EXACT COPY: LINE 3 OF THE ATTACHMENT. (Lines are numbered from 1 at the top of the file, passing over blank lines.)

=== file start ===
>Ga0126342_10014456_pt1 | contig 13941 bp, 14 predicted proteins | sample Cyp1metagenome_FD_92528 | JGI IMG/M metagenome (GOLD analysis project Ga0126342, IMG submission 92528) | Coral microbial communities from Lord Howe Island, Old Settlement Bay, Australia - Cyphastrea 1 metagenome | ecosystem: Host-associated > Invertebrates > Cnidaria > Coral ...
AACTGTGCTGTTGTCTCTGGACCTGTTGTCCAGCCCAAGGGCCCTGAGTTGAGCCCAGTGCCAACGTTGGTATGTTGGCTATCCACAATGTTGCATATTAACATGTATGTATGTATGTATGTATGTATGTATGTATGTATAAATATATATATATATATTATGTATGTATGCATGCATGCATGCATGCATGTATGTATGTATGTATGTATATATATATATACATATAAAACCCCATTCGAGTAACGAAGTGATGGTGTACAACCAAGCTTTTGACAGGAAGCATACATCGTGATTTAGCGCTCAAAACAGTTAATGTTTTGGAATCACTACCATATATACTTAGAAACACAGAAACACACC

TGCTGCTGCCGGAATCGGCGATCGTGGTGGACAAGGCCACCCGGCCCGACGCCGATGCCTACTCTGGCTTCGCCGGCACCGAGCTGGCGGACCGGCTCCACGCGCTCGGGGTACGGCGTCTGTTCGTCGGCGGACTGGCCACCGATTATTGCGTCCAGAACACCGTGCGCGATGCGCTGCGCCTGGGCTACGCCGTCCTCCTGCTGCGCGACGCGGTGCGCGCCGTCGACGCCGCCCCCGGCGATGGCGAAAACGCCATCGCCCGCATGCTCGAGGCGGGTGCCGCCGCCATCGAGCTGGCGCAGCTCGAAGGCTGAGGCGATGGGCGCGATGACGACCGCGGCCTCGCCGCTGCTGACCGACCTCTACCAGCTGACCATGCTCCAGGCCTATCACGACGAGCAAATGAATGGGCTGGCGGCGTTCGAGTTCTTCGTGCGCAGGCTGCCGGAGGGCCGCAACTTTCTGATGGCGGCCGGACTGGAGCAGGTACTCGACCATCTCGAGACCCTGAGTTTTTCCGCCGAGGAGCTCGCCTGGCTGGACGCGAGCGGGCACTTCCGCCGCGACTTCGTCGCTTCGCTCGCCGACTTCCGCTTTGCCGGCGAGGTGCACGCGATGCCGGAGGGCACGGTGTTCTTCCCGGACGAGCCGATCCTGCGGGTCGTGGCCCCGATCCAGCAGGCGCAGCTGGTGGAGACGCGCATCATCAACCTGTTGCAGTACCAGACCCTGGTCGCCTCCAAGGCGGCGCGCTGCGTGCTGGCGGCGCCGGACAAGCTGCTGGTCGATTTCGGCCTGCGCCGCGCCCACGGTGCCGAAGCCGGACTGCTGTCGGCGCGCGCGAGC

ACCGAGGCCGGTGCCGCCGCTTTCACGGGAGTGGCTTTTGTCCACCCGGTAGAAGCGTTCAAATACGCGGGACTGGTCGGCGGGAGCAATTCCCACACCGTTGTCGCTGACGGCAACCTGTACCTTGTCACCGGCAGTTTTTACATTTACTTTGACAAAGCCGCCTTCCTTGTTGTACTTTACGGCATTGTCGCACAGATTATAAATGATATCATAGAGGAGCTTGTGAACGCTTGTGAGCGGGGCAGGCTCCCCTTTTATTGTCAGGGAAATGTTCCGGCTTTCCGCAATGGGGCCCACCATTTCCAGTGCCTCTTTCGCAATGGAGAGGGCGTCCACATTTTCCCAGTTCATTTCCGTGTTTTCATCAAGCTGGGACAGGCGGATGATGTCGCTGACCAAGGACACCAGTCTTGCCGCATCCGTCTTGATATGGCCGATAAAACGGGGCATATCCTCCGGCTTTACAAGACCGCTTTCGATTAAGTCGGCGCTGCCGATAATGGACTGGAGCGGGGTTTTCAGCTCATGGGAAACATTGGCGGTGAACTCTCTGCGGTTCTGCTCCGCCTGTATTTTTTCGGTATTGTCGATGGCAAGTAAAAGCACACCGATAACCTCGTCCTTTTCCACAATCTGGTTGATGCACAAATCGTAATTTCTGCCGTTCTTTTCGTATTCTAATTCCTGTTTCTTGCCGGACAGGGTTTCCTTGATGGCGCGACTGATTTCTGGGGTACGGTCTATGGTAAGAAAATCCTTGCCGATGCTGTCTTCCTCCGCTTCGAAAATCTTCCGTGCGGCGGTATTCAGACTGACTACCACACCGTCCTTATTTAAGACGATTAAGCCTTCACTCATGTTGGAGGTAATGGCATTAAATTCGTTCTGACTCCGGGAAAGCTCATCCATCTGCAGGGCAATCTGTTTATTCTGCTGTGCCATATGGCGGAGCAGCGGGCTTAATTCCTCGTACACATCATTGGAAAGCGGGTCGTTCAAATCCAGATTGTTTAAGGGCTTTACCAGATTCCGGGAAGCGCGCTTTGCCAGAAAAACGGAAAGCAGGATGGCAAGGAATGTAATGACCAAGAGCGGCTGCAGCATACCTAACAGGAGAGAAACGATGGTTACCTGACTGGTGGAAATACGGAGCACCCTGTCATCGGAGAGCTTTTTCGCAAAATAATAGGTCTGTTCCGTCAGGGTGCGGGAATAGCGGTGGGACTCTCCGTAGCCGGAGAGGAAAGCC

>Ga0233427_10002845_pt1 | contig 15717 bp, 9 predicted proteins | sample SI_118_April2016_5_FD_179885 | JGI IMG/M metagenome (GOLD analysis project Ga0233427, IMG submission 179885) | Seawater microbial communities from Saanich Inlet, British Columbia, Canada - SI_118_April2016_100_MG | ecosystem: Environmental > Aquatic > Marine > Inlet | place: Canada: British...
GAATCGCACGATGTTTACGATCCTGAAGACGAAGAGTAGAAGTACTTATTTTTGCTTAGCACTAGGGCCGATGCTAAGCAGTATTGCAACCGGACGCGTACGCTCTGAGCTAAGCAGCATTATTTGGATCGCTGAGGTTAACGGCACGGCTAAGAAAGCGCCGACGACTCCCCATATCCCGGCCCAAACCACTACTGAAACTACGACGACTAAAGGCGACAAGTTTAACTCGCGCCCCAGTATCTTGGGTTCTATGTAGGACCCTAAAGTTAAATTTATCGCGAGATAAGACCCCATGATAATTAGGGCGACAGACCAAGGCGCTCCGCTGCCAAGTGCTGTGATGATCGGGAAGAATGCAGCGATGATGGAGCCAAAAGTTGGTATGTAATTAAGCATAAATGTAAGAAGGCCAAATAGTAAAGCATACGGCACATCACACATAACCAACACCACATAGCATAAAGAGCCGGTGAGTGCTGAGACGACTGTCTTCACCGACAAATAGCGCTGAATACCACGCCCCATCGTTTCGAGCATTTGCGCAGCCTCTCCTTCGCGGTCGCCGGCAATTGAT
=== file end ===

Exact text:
TGCTGCTGCCGGAATCGGCGATCGTGGTGGACAAGGCCACCCGGCCCGACGCCGATGCCTACTCTGGCTTCGCCGGCACCGAGCTGGCGGACCGGCTCCACGCGCTCGGGGTACGGCGTCTGTTCGTCGGCGGACTGGCCACCGATTATTGCGTCCAGAACACCGTGCGCGATGCGCTGCGCCTGGGCTACGCCGTCCTCCTGCTGCGCGACGCGGTGCGCGCCGTCGACGCCGCCCCCGGCGATGGCGAAAACGCCATCGCCCGCATGCTCGAGGCGGGTGCCGCCGCCATCGAGCTGGCGCAGCTCGAAGGCTGAGGCGATGGGCGCGATGACGACCGCGGCCTCGCCGCTGCTGACCGACCTCTACCAGCTGACCATGCTCCAGGCCTATCACGACGAGCAAATGAATGGGCTGGCGGCGTTCGAGTTCTTCGTGCGCAGGCTGCCGGAGGGCCGCAACTTTCTGATGGCGGCCGGACTGGAGCAGGTACTCGACCATCTCGAGACCCTGAGTTTTTCCGCCGAGGAGCTCGCCTGGCTGGACGCGAGCGGGCACTTCCGCCGCGACTTCGTCGCTTCGCTCGCCGACTTCCGCTTTGCCGGCGAGGTGCACGCGATGCCGGAGGGCACGGTGTTCTTCCCGGACGAGCCGATCCTGCGGGTCGTGGCCCCGATCCAGCAGGCGCAGCTGGTGGAGACGCGCATCATCAACCTGTTGCAGTACCAGACCCTGGTCGCCTCCAAGGCGGCGCGCTGCGTGCTGGCGGCGCCGGACAAGCTGCTGGTCGATTTCGGCCTGCGCCGCGCCCACGGTGCCGAAGCCGGACTGCTGTCGGCGCGCGCGAGC